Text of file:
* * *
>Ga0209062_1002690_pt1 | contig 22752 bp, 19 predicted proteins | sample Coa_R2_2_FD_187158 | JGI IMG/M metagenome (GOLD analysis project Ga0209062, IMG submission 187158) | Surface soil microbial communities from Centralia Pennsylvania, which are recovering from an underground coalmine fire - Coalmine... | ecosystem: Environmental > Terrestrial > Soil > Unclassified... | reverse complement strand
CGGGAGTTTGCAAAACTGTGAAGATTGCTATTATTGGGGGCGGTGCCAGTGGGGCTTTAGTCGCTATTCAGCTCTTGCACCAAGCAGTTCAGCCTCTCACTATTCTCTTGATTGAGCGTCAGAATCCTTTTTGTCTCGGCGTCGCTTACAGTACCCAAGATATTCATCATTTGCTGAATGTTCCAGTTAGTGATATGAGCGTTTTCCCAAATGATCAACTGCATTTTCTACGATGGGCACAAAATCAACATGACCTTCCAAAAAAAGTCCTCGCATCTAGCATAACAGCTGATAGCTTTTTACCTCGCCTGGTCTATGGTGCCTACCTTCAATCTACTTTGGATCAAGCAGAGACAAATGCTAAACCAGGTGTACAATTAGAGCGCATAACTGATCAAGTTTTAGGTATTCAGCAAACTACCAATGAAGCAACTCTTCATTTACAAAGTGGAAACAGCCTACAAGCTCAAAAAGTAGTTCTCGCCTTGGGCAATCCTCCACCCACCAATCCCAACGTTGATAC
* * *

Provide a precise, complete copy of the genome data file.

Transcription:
>Ga0209062_1002690_pt1 | contig 22752 bp, 19 predicted proteins | sample Coa_R2_2_FD_187158 | JGI IMG/M metagenome (GOLD analysis project Ga0209062, IMG submission 187158) | Surface soil microbial communities from Centralia Pennsylvania, which are recovering from an underground coalmine fire - Coalmine... | ecosystem: Environmental > Terrestrial > Soil > Unclassified... | reverse complement strand
CGGGAGTTTGCAAAACTGTGAAGATTGCTATTATTGGGGGCGGTGCCAGTGGGGCTTTAGTCGCTATTCAGCTCTTGCACCAAGCAGTTCAGCCTCTCACTATTCTCTTGATTGAGCGTCAGAATCCTTTTTGTCTCGGCGTCGCTTACAGTACCCAAGATATTCATCATTTGCTGAATGTTCCAGTTAGTGATATGAGCGTTTTCCCAAATGATCAACTGCATTTTCTACGATGGGCACAAAATCAACATGACCTTCCAAAAAAAGTCCTCGCATCTAGCATAACAGCTGATAGCTTTTTACCTCGCCTGGTCTATGGTGCCTACCTTCAATCTACTTTGGATCAAGCAGAGACAAATGCTAAACCAGGTGTACAATTAGAGCGCATAACTGATCAAGTTTTAGGTATTCAGCAAACTACCAATGAAGCAACTCTTCATTTACAAAGTGGAAACAGCCTACAAGCTCAAAAAGTAGTTCTCGCCTTGGGCAATCCTCCACCCACCAATCCCAACGTTGATAC